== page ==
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ASC polishes submarine design credentials in support of Swedish A26

Australia’s submarine company, ASC, is delivering specialist submarine design services to the Saab Group, after the completion of a successful pilot program in Adelaide, South Australia.

Australia’s submarine company, ASC, is delivering specialist submarine design services to the Saab Group, after the completion of a successful pilot program in Adelaide, South Australia.

ASC is delivering engineering design services to Saab in support of the A26 submarine, being designed and built for the Royal Swedish Navy by Saab Kockums.


ASC chief executive Stuart Whiley said the engagement leveraged ASC’s expertise as the design authority, builder and sustainer for the Collins Class submarine fleet, Australia’s operational submarine capability.

"The continuation of the Saab engagement allows our highly skilled designers to leverage their experience and know-how on a new platform, offering stimulating and challenging work in the years to come," Whiley explained. 

Whiley added, "The Collins Class was designed by Saab Kockums of Sweden in the 1980s-1990s, and shares a pedigree with Sweden’s respected, conventionally powered submarines, also designed by Saab Kockums."

Sweden's upgraded version of Uppland and her sister ship Gotland are paving the way for the most modern AIP submarine under production today: the Blekinge Class (A26). More than 20 new systems on-board the new Gotland Class will be implemented in the state-of-the-art A26, which contributes to their de-risking for the A26.

This also gives great training opportunities for the crew when they in the future deploy onboard the A26.


"We are delighted to offer this varied and challenging work to our people and again be engaged with Saab, this time supporting the Swedish A26 project," Whiley said.

Managing director of Saab Australia, Andy Keough, said, "ASC's continuing work on the A26 submarine project underscores Saab's dedication to Australia and Australian industry's capacity to support our worldwide supply chain."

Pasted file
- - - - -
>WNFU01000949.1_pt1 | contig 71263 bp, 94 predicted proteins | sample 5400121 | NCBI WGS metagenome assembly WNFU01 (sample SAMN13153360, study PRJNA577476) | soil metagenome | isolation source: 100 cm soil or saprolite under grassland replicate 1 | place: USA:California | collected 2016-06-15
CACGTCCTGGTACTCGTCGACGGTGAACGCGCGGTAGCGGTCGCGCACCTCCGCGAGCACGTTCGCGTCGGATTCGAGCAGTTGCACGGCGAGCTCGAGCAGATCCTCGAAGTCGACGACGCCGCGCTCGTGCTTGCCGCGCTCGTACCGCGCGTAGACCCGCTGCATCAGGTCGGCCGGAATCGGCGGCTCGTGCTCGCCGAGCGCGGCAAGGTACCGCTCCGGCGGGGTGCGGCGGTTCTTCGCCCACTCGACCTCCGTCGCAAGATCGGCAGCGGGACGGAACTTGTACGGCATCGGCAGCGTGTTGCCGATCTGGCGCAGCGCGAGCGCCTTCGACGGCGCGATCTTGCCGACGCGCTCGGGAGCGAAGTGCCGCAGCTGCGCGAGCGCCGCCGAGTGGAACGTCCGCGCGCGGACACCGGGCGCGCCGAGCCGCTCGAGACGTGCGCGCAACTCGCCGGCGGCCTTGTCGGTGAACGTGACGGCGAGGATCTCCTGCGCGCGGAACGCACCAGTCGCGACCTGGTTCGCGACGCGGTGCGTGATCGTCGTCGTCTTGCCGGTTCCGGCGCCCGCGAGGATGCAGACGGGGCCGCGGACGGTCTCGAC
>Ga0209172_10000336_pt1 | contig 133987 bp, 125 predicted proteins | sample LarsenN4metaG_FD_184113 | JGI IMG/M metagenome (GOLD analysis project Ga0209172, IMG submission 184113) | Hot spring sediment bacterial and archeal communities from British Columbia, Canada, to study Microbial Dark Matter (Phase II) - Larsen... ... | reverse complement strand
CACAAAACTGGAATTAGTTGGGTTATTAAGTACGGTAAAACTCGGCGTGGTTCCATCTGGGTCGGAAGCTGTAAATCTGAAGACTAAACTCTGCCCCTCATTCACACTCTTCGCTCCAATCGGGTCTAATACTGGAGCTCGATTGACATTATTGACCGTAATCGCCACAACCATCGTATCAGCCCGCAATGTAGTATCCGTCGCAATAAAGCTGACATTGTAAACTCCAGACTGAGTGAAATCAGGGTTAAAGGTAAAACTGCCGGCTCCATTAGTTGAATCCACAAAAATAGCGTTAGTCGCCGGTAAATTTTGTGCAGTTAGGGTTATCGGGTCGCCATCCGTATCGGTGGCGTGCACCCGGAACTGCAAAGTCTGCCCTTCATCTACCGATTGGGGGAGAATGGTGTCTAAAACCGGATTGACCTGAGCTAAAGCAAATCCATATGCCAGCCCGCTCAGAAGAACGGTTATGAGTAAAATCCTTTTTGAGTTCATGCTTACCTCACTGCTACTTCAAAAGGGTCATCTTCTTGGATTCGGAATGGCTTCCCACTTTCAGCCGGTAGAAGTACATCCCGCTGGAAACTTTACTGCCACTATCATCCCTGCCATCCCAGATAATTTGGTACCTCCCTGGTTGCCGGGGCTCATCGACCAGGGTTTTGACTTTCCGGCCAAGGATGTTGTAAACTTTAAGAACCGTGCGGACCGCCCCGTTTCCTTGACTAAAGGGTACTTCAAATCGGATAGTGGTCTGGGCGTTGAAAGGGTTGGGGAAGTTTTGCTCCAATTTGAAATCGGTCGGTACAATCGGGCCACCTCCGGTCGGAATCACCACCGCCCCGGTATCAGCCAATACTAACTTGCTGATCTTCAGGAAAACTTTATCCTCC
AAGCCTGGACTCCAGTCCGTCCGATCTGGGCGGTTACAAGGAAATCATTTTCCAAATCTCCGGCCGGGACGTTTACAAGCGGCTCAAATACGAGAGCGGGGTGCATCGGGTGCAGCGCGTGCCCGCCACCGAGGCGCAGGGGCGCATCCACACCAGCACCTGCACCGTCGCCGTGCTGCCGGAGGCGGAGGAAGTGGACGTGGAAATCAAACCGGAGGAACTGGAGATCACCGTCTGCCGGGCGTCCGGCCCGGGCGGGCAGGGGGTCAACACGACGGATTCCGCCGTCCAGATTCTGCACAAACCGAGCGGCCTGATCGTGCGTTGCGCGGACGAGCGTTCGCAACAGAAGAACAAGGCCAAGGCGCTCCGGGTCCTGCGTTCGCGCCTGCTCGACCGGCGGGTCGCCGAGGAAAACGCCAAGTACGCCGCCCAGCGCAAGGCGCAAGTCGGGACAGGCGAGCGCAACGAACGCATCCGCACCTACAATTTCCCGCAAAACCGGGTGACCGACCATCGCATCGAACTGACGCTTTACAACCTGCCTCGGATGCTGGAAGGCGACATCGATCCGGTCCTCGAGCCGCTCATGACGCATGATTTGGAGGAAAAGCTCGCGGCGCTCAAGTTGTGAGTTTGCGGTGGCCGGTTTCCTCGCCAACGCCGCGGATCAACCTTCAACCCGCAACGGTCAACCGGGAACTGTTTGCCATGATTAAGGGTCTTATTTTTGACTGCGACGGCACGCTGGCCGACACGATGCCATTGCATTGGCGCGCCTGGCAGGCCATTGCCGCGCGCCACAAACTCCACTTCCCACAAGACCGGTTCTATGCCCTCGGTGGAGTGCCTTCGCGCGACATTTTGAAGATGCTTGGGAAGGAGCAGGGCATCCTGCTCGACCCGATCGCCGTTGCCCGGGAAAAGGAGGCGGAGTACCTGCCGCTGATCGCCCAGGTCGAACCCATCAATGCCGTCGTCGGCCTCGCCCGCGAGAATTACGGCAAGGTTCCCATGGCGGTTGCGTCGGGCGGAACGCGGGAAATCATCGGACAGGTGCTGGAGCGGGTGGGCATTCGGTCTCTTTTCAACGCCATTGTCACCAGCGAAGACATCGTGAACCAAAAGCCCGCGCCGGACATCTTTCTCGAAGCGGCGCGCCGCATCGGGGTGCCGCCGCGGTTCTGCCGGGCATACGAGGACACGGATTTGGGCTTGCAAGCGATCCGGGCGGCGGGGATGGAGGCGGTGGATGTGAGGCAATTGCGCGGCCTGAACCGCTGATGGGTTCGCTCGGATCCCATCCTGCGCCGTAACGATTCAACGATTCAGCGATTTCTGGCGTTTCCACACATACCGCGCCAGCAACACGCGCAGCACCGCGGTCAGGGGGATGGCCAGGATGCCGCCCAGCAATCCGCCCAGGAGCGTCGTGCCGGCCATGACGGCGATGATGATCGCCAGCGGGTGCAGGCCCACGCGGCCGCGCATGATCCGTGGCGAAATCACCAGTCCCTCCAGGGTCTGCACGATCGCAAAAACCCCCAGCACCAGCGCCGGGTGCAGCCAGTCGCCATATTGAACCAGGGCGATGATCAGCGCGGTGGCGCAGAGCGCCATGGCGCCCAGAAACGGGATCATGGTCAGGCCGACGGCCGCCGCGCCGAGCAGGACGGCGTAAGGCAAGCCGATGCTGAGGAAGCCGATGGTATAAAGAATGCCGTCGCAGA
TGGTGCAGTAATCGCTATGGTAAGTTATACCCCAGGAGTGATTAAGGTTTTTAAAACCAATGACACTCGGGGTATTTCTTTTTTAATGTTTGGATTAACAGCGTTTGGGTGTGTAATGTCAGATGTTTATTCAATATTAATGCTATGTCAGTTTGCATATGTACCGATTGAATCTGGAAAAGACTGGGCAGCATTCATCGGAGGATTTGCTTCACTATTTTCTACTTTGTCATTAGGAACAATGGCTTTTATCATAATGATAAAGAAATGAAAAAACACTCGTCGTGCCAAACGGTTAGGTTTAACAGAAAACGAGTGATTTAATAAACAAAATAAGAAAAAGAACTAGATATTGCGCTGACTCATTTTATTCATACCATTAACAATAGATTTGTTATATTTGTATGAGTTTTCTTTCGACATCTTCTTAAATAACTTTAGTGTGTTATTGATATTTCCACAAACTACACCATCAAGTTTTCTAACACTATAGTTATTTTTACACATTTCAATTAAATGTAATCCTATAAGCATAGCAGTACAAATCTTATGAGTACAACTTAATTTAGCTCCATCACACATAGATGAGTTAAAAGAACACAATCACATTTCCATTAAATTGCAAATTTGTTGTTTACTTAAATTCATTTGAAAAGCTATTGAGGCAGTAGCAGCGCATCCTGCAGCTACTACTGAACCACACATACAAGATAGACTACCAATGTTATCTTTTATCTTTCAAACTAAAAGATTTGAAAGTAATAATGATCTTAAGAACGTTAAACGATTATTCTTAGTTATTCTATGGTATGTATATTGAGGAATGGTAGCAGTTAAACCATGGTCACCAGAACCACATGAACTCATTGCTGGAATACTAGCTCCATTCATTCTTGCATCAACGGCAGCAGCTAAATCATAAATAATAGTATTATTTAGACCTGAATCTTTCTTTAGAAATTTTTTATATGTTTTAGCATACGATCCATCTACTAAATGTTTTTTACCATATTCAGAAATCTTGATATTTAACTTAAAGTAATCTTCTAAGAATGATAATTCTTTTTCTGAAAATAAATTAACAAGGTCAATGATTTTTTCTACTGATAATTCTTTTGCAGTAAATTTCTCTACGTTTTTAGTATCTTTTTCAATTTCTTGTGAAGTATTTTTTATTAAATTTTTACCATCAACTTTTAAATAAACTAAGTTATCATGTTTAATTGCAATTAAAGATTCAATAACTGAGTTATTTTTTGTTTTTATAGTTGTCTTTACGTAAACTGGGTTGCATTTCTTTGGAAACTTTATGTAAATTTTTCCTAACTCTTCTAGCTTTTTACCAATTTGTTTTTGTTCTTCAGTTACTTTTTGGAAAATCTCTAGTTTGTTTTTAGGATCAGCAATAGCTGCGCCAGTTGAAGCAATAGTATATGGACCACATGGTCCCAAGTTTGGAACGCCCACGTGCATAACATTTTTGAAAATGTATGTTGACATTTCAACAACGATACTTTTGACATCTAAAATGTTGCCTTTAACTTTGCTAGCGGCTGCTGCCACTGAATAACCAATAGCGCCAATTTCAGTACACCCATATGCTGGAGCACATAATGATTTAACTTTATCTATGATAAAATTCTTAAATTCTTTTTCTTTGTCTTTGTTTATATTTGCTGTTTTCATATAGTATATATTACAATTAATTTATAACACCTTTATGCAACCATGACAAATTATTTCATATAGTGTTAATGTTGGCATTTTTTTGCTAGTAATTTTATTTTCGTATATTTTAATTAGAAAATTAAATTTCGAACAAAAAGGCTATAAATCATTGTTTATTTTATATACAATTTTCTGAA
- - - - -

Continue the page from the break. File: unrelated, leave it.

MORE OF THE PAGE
The A26 submarines will serve as successors to Gotland Class subs for the Swedish Navy, with deliveries to begin in 2022, and continue through to 2024.

A26's capabilities include maritime security, covert mine countermeasure, intelligence and reconnaissance, anti-submarine/surface warfare, mine-laying and other operations.

The A26 vessels have two distinct variants designed to conduct a variety of missions:

  • Pelagic: Adapted for long-range missions in narrow or littoral environments. Highly manoeuvrable with high speed and a large weapon load, Pelagic submarines have a lower acquisition price and operating cost and can also be offered with the Stirling AIP technology for superior submerged endurance.
  • Oceanic/ER: Submarines in the Oceanic Extended Range (ER) segment are the largest in the series, designed for much longer missions, greater crew size and increased weapon payload capability. Oceanic ER submarines enable long-distance operations, suitable for any navy using forward deployment of their submarines on extended missions. 

ASC serves Australia's naval defence capabilities, with more than 2,500 employees across three facilities in South Australia and Western Australia. ASC has evolved into Australia's largest specialised defence shipbuilding organisation, with naval design and engineering resources unparalleled within Australia's defence industry. 

Initially established in 1985, ASC was subsequently chosen in 1987 as the prime contractor for the design, manufacture and delivery of the Royal Australian Navy's fleet of Collins Class submarines. 

In 2005, ASC was awarded the role of shipbuilder for the Hobart Class Air Warfare Destroyer project. These are the most advanced and complex warships ever built in Australia and are being constructed at ASC's state-of-the art shipbuilding facility, ASC South, located at Osborne, SA.

ASC polishes submarine design credentials in support of Swedish A26
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